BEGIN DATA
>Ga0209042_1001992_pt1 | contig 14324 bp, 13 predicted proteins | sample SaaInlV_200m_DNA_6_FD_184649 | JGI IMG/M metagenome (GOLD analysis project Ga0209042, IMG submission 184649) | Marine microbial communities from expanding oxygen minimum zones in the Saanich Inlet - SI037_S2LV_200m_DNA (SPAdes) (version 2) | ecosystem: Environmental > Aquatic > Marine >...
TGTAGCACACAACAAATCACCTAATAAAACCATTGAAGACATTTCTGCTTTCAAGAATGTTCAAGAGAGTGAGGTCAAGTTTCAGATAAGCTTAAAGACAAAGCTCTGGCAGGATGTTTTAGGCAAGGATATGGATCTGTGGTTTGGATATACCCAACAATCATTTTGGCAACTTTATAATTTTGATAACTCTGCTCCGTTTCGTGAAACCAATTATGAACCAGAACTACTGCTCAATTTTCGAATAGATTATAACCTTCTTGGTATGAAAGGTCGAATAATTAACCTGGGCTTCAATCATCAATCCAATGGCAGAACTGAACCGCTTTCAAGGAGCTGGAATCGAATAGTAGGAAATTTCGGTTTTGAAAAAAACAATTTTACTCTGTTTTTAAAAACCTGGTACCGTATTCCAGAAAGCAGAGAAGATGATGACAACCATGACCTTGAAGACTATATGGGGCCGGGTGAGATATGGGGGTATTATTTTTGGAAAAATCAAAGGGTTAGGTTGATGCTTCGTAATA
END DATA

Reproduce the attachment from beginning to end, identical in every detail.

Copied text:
>Ga0209042_1001992_pt1 | contig 14324 bp, 13 predicted proteins | sample SaaInlV_200m_DNA_6_FD_184649 | JGI IMG/M metagenome (GOLD analysis project Ga0209042, IMG submission 184649) | Marine microbial communities from expanding oxygen minimum zones in the Saanich Inlet - SI037_S2LV_200m_DNA (SPAdes) (version 2) | ecosystem: Environmental > Aquatic > Marine >...
TGTAGCACACAACAAATCACCTAATAAAACCATTGAAGACATTTCTGCTTTCAAGAATGTTCAAGAGAGTGAGGTCAAGTTTCAGATAAGCTTAAAGACAAAGCTCTGGCAGGATGTTTTAGGCAAGGATATGGATCTGTGGTTTGGATATACCCAACAATCATTTTGGCAACTTTATAATTTTGATAACTCTGCTCCGTTTCGTGAAACCAATTATGAACCAGAACTACTGCTCAATTTTCGAATAGATTATAACCTTCTTGGTATGAAAGGTCGAATAATTAACCTGGGCTTCAATCATCAATCCAATGGCAGAACTGAACCGCTTTCAAGGAGCTGGAATCGAATAGTAGGAAATTTCGGTTTTGAAAAAAACAATTTTACTCTGTTTTTAAAAACCTGGTACCGTATTCCAGAAAGCAGAGAAGATGATGACAACCATGACCTTGAAGACTATATGGGGCCGGGTGAGATATGGGGGTATTATTTTTGGAAAAATCAAAGGGTTAGGTTGATGCTTCGTAATA